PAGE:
Why I’m not raving over the cobranded cards…

I want to take some time and give my two cents on the debate between co-branded credit cards and rewards cards—more specifically why I believe airlines aren’t giving enough incentive over premiere rewards cards. My opinion has been well heard about personal rewards cards like the Chase Sapphire Reserve, but I want to take some time to go over the pros and cons. I think both have their pros and cons, but my overall opinion is beginning to shift from where it first was.

Why I like co-branded cards:

  1. Sign-up bonus
    • Like many other cards, many of the co-branded credit cards offer some great sign-up bonuses. Some companies offer better bonuses than others, but many can pay for a full weekend of hotels or a roundtrip ticket across the country. As mentioned in my previous post, I got an exclusive offer from Delta and American Express for 60,000 points after $3,000 of spending in the first 3 months. These miles are taking myself and my girlfriend to Seattle and Victoria, Canada later this summer.
  2. Membership Status
    • For most hotels or airlines you will receive some kind of entry level status. Airline cards are not too generous with the status, but hotels will give you usually give you the first level of status. The Hyatt credit card will give you Discoverist status, the Marriott card will give you elite status, Hilton will give you gold elite, and so on. On the surface this doesn’t seem too valuable, but with my Discoverist status I have received some awesome benefits at Hyatt’s wonderful properties.
      Due to my Discoverist status with Hyatt (the lowest level!) I was upgraded to a city-view suite in New Orleans. 

      I booked a stay at the Hyatt House hotel in downtown New Orleans and because of my Discoverist was upgraded to a suite with a city view.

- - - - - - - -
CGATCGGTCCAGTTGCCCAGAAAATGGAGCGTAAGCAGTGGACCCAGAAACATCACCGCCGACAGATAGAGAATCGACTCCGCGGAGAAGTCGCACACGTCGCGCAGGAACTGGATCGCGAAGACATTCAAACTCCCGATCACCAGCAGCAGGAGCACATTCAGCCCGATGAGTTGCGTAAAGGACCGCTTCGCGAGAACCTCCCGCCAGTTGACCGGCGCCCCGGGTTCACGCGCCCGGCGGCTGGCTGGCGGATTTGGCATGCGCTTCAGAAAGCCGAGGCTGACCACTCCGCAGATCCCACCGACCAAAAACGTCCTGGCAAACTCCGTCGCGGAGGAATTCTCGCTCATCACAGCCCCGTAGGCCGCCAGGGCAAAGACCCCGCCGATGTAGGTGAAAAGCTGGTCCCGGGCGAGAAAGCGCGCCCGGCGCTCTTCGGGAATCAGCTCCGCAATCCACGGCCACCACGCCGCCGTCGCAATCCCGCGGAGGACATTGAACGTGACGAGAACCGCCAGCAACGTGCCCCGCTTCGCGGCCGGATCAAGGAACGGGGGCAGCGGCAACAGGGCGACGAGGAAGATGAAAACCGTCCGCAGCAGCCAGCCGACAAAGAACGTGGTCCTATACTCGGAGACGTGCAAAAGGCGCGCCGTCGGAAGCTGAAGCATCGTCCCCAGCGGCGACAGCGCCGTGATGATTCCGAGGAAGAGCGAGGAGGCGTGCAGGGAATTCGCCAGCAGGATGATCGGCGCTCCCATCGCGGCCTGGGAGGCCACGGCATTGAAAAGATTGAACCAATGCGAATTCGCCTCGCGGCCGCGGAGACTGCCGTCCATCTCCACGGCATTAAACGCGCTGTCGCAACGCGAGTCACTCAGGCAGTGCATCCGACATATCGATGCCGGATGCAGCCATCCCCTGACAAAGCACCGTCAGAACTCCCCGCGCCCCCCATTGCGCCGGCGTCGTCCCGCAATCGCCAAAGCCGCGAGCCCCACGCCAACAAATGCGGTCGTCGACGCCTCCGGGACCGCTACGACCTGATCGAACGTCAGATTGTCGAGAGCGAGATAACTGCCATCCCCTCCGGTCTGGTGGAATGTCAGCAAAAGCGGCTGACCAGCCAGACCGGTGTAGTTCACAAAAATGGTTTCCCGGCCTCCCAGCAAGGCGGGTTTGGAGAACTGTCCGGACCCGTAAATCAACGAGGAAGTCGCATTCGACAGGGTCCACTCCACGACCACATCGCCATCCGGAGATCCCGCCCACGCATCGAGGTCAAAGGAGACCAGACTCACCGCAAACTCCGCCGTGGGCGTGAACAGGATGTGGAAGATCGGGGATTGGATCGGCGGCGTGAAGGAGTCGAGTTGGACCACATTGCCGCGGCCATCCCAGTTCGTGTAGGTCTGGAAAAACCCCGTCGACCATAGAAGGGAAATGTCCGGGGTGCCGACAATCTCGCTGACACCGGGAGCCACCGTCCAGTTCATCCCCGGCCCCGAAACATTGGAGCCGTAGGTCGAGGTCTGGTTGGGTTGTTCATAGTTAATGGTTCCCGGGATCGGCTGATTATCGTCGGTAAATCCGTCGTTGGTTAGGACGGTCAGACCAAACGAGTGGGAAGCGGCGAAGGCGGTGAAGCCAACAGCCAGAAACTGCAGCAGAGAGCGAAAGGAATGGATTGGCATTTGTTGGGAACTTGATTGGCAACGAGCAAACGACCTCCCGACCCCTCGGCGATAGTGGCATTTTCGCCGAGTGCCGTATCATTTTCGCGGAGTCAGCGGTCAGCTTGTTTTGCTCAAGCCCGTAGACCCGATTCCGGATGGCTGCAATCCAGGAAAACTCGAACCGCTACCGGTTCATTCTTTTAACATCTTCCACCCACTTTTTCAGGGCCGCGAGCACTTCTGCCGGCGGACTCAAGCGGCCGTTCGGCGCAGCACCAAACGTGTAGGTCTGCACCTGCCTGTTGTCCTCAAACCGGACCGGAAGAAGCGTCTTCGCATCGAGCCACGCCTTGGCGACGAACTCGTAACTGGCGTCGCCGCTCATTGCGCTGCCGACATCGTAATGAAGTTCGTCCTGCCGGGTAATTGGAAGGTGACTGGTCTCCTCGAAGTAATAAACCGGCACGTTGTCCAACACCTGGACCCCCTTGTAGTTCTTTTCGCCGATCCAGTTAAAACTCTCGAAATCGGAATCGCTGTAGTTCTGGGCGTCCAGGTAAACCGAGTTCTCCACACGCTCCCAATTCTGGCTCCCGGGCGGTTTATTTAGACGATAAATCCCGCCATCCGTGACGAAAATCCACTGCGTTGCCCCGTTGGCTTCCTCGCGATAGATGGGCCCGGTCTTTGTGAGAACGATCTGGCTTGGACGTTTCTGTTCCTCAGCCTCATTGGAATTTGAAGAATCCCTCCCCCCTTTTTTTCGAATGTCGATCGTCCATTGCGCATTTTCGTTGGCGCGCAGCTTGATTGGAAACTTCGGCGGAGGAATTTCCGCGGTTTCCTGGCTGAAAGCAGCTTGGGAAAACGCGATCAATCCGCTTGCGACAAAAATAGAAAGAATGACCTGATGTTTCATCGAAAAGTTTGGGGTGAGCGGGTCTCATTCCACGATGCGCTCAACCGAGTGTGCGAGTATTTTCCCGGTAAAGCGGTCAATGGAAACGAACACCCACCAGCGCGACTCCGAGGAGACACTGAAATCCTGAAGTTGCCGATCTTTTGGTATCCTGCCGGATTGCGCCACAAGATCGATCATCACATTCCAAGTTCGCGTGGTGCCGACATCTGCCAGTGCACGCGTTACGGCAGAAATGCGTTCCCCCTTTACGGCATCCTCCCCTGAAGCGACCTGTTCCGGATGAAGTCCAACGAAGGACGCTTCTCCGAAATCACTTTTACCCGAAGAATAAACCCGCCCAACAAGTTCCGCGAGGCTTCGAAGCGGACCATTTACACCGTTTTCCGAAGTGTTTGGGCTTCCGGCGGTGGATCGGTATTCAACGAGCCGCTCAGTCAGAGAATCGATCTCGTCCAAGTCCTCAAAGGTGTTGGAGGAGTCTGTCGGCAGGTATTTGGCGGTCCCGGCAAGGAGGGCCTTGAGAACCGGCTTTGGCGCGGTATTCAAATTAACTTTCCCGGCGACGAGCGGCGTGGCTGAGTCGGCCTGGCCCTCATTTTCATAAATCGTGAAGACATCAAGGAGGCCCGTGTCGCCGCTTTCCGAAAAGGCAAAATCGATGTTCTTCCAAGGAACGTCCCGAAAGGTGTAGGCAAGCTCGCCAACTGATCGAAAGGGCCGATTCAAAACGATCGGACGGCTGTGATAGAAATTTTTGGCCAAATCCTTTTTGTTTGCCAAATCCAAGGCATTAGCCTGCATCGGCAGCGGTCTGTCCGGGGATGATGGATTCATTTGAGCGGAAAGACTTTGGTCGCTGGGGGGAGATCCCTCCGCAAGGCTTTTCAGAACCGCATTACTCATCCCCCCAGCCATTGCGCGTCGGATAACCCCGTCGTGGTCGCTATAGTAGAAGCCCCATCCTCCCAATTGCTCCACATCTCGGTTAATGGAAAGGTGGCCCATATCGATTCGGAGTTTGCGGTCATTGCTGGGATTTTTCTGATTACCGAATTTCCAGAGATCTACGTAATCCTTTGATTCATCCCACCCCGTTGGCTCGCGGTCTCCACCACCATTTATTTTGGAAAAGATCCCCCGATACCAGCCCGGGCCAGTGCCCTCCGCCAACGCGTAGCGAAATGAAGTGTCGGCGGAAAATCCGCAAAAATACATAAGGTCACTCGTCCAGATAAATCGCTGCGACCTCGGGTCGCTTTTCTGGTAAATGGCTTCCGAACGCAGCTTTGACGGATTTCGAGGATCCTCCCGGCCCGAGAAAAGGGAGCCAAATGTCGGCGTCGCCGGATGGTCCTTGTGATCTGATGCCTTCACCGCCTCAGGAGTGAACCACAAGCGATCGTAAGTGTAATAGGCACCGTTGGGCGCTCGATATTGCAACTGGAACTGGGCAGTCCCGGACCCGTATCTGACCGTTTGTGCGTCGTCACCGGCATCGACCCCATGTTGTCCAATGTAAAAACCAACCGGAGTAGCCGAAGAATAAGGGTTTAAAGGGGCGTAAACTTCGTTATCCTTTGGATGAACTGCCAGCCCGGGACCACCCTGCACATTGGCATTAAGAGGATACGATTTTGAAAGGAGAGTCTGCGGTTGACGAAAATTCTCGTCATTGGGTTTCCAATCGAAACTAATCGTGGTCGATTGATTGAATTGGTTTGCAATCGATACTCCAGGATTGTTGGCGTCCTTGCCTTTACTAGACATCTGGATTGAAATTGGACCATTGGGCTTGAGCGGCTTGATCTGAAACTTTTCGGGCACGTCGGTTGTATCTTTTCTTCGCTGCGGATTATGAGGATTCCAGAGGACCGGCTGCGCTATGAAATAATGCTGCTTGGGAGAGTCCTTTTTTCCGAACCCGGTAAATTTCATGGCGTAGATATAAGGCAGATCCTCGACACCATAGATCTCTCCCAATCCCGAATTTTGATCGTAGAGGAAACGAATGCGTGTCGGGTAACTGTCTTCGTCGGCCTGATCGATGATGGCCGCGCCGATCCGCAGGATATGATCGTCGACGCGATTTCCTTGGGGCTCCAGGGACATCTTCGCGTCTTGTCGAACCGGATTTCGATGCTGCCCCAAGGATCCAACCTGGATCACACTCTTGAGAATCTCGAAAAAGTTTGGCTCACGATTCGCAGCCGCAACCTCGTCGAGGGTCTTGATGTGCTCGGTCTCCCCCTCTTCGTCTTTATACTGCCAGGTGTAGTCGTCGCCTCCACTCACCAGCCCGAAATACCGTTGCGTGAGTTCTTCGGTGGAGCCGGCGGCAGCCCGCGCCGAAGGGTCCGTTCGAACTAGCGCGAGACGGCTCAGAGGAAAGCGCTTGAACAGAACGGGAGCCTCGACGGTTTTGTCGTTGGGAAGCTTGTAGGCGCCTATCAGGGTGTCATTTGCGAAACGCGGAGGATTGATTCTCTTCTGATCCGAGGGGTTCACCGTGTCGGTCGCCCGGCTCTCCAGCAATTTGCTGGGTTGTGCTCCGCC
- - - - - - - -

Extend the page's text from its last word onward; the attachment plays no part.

3. Lounge/Suite Access
    • Whether it’s a hotel or airline card, a lot of these co-branded cards offer benefits like airline lounge visits or suite upgrades. For most airlines you have to pay for one of the premium cards, but it still makes the cards very valuable.
  4. Elite Qualifying Points
    • Like the perk above, this perk is usually offered on airlines for only the premium cards. But many hotel cards offer some sort of qualifying status points. It is worth mentioning for those new to the game that any kind of sign-up bonus does not go towards earning elite status. For someone that isn’t traveling on a regular basis this is a valuable perk to co-branded cards.
  5. Higher Earning Potential
    • Many co-branded cards offer either a certain amount of points back on points spent with the company, or points back when redeemed for award stays. A lot of the airlines offer extremely high multipliers on spending within that airline. If you are traveling specifically with one airline (and intend to pay for it), or one hotel, then a co-brand card might be for you.

This leads into the positives of co-branded cards—but if you intend to fly with one airline or stay exclusively with one hotel brand, it may be a good idea to supplement your spending and enhance rewards with that brand.

So when would be a good time to get a cobranded card…